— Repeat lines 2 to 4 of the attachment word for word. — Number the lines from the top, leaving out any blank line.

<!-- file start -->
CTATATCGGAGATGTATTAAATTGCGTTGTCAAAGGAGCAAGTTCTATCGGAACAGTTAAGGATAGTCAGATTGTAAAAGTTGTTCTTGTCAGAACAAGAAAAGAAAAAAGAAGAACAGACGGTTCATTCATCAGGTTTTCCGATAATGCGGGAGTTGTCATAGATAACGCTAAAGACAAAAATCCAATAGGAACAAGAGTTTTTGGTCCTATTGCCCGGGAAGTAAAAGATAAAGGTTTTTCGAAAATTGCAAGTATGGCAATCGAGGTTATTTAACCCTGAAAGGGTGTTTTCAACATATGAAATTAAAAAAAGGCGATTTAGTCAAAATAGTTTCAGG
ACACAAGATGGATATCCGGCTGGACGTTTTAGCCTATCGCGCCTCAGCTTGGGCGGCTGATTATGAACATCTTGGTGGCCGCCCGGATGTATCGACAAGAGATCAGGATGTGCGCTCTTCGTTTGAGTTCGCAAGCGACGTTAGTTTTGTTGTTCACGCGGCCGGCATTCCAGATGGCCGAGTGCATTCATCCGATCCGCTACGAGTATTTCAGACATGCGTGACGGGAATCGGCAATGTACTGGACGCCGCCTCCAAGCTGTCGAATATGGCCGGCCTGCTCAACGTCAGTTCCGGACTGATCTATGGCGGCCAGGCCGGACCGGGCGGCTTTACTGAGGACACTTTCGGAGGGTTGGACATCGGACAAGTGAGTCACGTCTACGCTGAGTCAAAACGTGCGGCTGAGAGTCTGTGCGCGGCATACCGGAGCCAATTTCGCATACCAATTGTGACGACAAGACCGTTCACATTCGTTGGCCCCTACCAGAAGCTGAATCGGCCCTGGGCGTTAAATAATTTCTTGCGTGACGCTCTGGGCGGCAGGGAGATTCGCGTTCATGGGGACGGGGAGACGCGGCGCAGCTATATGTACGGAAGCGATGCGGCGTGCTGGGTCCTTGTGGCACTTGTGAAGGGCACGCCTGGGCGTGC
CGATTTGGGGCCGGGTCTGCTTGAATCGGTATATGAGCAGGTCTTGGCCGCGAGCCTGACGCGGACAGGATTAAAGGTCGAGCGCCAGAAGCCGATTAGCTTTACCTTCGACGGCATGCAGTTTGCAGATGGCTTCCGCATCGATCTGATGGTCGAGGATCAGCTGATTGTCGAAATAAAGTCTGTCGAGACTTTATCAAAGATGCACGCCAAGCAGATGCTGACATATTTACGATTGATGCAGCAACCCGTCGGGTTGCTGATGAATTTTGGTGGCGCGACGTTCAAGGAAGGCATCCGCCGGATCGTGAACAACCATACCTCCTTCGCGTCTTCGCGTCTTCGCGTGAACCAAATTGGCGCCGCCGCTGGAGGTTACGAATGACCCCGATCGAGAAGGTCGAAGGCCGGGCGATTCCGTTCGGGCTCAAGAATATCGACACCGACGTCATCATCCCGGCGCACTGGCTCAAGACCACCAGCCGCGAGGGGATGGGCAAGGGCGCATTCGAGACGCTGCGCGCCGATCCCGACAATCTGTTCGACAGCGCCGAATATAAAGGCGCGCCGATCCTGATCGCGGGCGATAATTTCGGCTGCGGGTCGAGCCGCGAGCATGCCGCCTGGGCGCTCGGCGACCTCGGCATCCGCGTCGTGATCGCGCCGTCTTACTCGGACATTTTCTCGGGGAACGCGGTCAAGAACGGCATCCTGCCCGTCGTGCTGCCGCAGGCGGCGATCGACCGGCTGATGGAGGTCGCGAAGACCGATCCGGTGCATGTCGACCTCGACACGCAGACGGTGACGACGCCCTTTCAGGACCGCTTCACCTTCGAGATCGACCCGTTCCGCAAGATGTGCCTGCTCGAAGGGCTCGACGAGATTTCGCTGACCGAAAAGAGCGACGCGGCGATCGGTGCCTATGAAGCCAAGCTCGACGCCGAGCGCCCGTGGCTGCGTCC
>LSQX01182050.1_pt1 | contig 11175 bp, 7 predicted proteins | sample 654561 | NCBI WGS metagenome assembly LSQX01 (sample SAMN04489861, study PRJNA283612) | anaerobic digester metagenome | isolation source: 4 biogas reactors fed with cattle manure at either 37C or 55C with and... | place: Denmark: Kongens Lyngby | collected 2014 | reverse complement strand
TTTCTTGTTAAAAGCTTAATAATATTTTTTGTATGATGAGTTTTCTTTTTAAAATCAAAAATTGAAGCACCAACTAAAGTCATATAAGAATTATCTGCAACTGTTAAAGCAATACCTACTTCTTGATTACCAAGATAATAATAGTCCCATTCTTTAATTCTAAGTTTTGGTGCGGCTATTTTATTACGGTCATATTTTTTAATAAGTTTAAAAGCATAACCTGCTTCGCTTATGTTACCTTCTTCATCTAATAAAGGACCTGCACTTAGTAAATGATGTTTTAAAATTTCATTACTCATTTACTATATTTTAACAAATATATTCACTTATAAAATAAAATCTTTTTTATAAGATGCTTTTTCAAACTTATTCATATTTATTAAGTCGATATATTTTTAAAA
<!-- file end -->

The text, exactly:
ACACAAGATGGATATCCGGCTGGACGTTTTAGCCTATCGCGCCTCAGCTTGGGCGGCTGATTATGAACATCTTGGTGGCCGCCCGGATGTATCGACAAGAGATCAGGATGTGCGCTCTTCGTTTGAGTTCGCAAGCGACGTTAGTTTTGTTGTTCACGCGGCCGGCATTCCAGATGGCCGAGTGCATTCATCCGATCCGCTACGAGTATTTCAGACATGCGTGACGGGAATCGGCAATGTACTGGACGCCGCCTCCAAGCTGTCGAATATGGCCGGCCTGCTCAACGTCAGTTCCGGACTGATCTATGGCGGCCAGGCCGGACCGGGCGGCTTTACTGAGGACACTTTCGGAGGGTTGGACATCGGACAAGTGAGTCACGTCTACGCTGAGTCAAAACGTGCGGCTGAGAGTCTGTGCGCGGCATACCGGAGCCAATTTCGCATACCAATTGTGACGACAAGACCGTTCACATTCGTTGGCCCCTACCAGAAGCTGAATCGGCCCTGGGCGTTAAATAATTTCTTGCGTGACGCTCTGGGCGGCAGGGAGATTCGCGTTCATGGGGACGGGGAGACGCGGCGCAGCTATATGTACGGAAGCGATGCGGCGTGCTGGGTCCTTGTGGCACTTGTGAAGGGCACGCCTGGGCGTGC
CGATTTGGGGCCGGGTCTGCTTGAATCGGTATATGAGCAGGTCTTGGCCGCGAGCCTGACGCGGACAGGATTAAAGGTCGAGCGCCAGAAGCCGATTAGCTTTACCTTCGACGGCATGCAGTTTGCAGATGGCTTCCGCATCGATCTGATGGTCGAGGATCAGCTGATTGTCGAAATAAAGTCTGTCGAGACTTTATCAAAGATGCACGCCAAGCAGATGCTGACATATTTACGATTGATGCAGCAACCCGTCGGGTTGCTGATGAATTTTGGTGGCGCGACGTTCAAGGAAGGCATCCGCCGGATCGTGAACAACCATACCTCCTTCGCGTCTTCGCGTCTTCGCGTGAACCAAATTGGCGCCGCCGCTGGAGGTTACGAATGACCCCGATCGAGAAGGTCGAAGGCCGGGCGATTCCGTTCGGGCTCAAGAATATCGACACCGACGTCATCATCCCGGCGCACTGGCTCAAGACCACCAGCCGCGAGGGGATGGGCAAGGGCGCATTCGAGACGCTGCGCGCCGATCCCGACAATCTGTTCGACAGCGCCGAATATAAAGGCGCGCCGATCCTGATCGCGGGCGATAATTTCGGCTGCGGGTCGAGCCGCGAGCATGCCGCCTGGGCGCTCGGCGACCTCGGCATCCGCGTCGTGATCGCGCCGTCTTACTCGGACATTTTCTCGGGGAACGCGGTCAAGAACGGCATCCTGCCCGTCGTGCTGCCGCAGGCGGCGATCGACCGGCTGATGGAGGTCGCGAAGACCGATCCGGTGCATGTCGACCTCGACACGCAGACGGTGACGACGCCCTTTCAGGACCGCTTCACCTTCGAGATCGACCCGTTCCGCAAGATGTGCCTGCTCGAAGGGCTCGACGAGATTTCGCTGACCGAAAAGAGCGACGCGGCGATCGGTGCCTATGAAGCCAAGCTCGACGCCGAGCGCCCGTGGCTGCGTCC
>LSQX01182050.1_pt1 | contig 11175 bp, 7 predicted proteins | sample 654561 | NCBI WGS metagenome assembly LSQX01 (sample SAMN04489861, study PRJNA283612) | anaerobic digester metagenome | isolation source: 4 biogas reactors fed with cattle manure at either 37C or 55C with and... | place: Denmark: Kongens Lyngby | collected 2014 | reverse complement strand